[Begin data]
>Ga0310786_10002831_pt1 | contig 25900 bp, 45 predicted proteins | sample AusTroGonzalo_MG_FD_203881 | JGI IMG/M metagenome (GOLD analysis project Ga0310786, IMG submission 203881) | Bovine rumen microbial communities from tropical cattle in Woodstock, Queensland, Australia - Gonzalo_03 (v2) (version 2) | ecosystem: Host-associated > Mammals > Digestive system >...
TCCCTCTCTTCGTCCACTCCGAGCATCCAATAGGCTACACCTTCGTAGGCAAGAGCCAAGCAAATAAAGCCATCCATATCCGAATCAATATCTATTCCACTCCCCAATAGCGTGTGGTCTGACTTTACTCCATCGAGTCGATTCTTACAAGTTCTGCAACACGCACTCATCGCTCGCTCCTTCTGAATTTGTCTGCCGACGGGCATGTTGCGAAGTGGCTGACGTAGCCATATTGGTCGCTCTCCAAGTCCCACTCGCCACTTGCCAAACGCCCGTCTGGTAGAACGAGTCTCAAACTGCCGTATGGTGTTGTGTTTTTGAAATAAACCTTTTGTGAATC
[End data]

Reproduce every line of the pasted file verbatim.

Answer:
>Ga0310786_10002831_pt1 | contig 25900 bp, 45 predicted proteins | sample AusTroGonzalo_MG_FD_203881 | JGI IMG/M metagenome (GOLD analysis project Ga0310786, IMG submission 203881) | Bovine rumen microbial communities from tropical cattle in Woodstock, Queensland, Australia - Gonzalo_03 (v2) (version 2) | ecosystem: Host-associated > Mammals > Digestive system >...
TCCCTCTCTTCGTCCACTCCGAGCATCCAATAGGCTACACCTTCGTAGGCAAGAGCCAAGCAAATAAAGCCATCCATATCCGAATCAATATCTATTCCACTCCCCAATAGCGTGTGGTCTGACTTTACTCCATCGAGTCGATTCTTACAAGTTCTGCAACACGCACTCATCGCTCGCTCCTTCTGAATTTGTCTGCCGACGGGCATGTTGCGAAGTGGCTGACGTAGCCATATTGGTCGCTCTCCAAGTCCCACTCGCCACTTGCCAAACGCCCGTCTGGTAGAACGAGTCTCAAACTGCCGTATGGTGTTGTGTTTTTGAAATAAACCTTTTGTGAATC